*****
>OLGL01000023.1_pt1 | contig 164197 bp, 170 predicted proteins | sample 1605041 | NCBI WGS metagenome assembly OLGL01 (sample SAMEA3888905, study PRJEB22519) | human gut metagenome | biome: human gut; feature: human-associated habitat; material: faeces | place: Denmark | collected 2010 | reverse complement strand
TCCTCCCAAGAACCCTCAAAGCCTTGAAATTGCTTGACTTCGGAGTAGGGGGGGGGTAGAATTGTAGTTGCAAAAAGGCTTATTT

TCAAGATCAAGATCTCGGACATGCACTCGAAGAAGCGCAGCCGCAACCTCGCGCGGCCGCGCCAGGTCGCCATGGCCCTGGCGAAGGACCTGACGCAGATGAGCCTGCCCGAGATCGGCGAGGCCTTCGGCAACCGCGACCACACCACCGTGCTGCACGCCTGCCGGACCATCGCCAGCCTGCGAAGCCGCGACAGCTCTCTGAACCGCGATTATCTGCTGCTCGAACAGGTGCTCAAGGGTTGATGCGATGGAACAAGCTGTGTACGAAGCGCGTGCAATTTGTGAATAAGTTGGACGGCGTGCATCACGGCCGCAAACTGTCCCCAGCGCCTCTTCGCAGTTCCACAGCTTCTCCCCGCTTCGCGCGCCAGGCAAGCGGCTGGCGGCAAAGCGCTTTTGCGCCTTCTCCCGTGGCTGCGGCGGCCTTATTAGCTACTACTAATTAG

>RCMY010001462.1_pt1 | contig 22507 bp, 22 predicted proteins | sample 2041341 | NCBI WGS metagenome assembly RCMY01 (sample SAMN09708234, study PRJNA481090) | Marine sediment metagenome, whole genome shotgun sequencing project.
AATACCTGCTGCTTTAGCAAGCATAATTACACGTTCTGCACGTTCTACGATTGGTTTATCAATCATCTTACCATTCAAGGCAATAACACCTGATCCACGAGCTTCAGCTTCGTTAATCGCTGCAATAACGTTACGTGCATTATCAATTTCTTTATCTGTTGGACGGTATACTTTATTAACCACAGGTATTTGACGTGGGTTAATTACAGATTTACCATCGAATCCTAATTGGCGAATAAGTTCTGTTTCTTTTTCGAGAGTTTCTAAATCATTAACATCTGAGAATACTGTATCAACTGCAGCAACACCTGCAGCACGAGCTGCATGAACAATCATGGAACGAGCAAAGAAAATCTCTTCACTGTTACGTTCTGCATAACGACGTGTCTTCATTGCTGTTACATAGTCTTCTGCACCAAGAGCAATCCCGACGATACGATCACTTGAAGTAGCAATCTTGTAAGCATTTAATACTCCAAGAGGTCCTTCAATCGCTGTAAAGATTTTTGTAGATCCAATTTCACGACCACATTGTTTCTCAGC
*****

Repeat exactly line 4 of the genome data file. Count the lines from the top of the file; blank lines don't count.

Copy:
>RCMY010001462.1_pt1 | contig 22507 bp, 22 predicted proteins | sample 2041341 | NCBI WGS metagenome assembly RCMY01 (sample SAMN09708234, study PRJNA481090) | Marine sediment metagenome, whole genome shotgun sequencing project.